Current study: 1.5 degree mark could be broken in six years - new emissions record expected for 2023

Meeting the 1.

Current study: 1.5 degree mark could be broken in six years - new emissions record expected for 2023

Meeting the 1.5 degree target from the Paris climate agreement could be even more difficult than previously assumed. Calculations using new data and improved models come to an unfavorable conclusion: In order not to miss this goal, humanity must emit significantly less carbon dioxide (CO2) than estimated in the United Nations' sixth global climate report in 2021. With global CO2 emissions at the 2022 level, this amount would be used up in about six years, writes a research group led by Robin Lamboll from Imperial College London in the journal “Nature Climate Change”.

The Paris Climate Agreement of 2015 aims to curb global warming: Limiting greenhouse gas emissions is intended to limit the rise in temperature to 1.5 degrees Celsius above pre-industrial levels, if possible. In recent years, climate researchers have repeatedly used computer models and calculations to estimate the amount of CO2 that will lead to a maximum warming of 1.5 degrees. In the sixth global climate report from 2021, this estimate was 494 billion tons of CO2.

In a recalculation, Lamboll and colleagues now came to a remaining amount of CO2 of 247 billion tons of CO2 - half of the previous estimate. However, in the world climate report, the remaining amount referred to the period from the beginning of 2020, while the current study refers to the period from the beginning of 2023.

A large part of the difference from the previous estimate is the use of a new computer model that simulates climate change caused by greenhouse gases. The research team also used more current data on actual CO2 emissions and thawing permafrost. After the decline in emissions in the first year of the corona pandemic - i.e. 2020 - the amount of global CO2 emissions in 2022 was back to the pre-corona level at around 40 billion tons per year.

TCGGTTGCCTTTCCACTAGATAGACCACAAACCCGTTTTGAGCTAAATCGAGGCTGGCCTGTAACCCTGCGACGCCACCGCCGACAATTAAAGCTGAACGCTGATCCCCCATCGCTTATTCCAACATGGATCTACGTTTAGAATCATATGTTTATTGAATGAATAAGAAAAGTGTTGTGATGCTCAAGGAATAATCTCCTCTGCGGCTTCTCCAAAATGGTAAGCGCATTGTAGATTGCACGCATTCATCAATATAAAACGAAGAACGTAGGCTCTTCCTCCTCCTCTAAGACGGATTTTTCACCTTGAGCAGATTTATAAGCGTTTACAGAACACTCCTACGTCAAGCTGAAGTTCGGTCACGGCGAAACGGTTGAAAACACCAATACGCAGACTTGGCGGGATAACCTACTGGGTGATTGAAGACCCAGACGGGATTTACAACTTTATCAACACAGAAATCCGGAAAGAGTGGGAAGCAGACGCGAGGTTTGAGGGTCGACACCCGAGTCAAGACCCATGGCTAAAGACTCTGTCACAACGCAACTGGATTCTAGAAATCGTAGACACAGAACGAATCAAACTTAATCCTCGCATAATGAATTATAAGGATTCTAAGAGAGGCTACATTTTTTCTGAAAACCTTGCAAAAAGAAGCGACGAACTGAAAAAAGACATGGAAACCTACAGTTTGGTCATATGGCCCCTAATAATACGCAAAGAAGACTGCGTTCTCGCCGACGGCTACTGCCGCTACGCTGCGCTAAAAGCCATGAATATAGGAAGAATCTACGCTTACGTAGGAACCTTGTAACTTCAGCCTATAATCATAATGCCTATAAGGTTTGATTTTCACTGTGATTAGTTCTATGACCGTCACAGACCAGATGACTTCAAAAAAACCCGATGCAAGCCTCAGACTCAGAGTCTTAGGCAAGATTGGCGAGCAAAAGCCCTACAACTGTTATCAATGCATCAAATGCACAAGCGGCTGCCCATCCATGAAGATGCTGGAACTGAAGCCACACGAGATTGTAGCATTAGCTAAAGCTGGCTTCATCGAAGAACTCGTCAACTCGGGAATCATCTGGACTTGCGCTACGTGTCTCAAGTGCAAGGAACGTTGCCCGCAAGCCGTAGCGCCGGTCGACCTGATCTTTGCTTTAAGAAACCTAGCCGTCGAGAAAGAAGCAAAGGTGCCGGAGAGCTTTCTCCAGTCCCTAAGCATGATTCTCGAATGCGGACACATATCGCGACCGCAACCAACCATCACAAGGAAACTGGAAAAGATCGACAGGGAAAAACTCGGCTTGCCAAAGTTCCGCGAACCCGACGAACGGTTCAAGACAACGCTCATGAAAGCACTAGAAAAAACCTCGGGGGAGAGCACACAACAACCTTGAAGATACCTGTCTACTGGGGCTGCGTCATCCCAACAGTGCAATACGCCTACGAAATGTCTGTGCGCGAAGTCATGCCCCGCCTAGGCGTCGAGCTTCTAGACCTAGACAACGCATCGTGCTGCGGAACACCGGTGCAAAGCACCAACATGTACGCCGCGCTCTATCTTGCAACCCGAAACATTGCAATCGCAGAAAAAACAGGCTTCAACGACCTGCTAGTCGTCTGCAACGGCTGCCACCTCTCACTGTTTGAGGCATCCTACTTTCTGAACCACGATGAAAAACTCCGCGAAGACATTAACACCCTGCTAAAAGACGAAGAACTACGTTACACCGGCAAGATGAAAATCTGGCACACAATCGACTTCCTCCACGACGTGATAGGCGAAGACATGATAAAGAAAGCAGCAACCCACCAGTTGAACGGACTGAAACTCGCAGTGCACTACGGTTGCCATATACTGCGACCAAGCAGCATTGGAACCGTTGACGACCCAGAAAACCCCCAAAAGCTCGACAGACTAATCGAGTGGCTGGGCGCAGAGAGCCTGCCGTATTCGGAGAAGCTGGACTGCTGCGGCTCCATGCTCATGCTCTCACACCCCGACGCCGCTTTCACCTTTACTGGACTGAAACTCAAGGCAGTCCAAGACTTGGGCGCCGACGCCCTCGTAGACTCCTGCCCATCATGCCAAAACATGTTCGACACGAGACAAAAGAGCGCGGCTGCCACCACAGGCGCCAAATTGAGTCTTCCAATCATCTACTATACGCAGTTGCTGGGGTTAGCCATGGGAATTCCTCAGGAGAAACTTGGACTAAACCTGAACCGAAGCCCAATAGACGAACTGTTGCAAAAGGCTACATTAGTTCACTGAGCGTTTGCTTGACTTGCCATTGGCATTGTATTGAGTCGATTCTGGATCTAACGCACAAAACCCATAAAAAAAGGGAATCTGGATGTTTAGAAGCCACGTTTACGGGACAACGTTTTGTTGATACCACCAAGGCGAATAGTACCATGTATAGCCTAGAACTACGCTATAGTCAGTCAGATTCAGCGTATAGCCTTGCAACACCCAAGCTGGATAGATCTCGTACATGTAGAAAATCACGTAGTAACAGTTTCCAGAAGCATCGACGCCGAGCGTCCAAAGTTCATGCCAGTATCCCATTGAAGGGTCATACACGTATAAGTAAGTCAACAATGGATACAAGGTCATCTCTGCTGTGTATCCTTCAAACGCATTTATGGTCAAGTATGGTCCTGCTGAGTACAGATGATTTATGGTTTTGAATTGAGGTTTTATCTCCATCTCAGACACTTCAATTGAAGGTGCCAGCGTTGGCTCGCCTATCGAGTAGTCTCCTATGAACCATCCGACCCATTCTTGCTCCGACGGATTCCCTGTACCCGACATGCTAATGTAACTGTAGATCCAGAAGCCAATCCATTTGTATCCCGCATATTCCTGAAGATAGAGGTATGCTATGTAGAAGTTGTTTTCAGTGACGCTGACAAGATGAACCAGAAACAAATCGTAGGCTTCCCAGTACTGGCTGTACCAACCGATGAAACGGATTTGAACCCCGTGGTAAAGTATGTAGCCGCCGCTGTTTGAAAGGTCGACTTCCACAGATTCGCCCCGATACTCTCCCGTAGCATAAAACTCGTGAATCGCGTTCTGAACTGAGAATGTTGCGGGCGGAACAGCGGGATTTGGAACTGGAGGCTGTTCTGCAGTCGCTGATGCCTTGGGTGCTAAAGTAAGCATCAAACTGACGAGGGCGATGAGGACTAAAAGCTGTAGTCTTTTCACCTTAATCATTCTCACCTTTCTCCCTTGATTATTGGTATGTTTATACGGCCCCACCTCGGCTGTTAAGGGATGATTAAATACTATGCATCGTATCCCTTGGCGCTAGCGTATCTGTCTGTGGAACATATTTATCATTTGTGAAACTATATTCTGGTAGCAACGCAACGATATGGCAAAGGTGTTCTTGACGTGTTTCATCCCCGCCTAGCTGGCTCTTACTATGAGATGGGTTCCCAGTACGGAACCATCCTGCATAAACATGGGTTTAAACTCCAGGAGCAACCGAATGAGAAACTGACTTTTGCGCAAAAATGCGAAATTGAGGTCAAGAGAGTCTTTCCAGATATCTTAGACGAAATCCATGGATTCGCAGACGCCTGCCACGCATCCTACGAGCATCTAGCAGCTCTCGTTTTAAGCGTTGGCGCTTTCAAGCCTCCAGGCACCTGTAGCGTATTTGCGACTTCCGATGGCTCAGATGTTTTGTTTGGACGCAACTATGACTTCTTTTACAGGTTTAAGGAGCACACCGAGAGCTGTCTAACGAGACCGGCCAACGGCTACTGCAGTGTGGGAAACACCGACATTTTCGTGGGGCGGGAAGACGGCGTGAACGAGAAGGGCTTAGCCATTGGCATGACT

If humanity does not emit more than 247 billion tons of CO2 in the next few years, then there is a 50 percent chance that global warming will not rise above 1.5 degrees. According to Lamboll and colleagues' estimate, there would still be 1,220 billion tons to meet the two-degree target with a probability of 50 percent.

In a commentary, also in "Nature Climate Change," Benjamin Sanderson of the Center for International Climate and Environmental Research in Oslo writes: "The work of Lamboll and colleagues makes uncomfortable reading for policymakers." According to him, the study results make it clear that any calculation, no matter how strict, can change with revised data and findings.

Climate researcher Tatiana Ilyina from the University of Hamburg considers the results of Lamboll's team to be serious and reliable. The study shows once again how urgent it is to quickly reduce greenhouse gas emissions. "We are expected to have the highest CO2 emissions ever again this year. I don't know what else we as scientists should do to get global policymakers to really make an effort." There are fewer and fewer climate change deniers; But it is increasingly being said that we cannot prevent climate change anyway, so we can continue to live as before. “Climate change won’t leave things as usual,” emphasizes Ilyina.

Niklas Höhne, head of the New Climate Institute in Cologne, says that the study results should in no way be interpreted as meaning that efforts to reduce greenhouse gas emissions could be abandoned. On the contrary: "Even if the multi-year average exceeds 1.5 degrees, it is good to have saved as many emissions as possible beforehand, as every ton saved leads to a smaller global temperature increase and thus to less damage."

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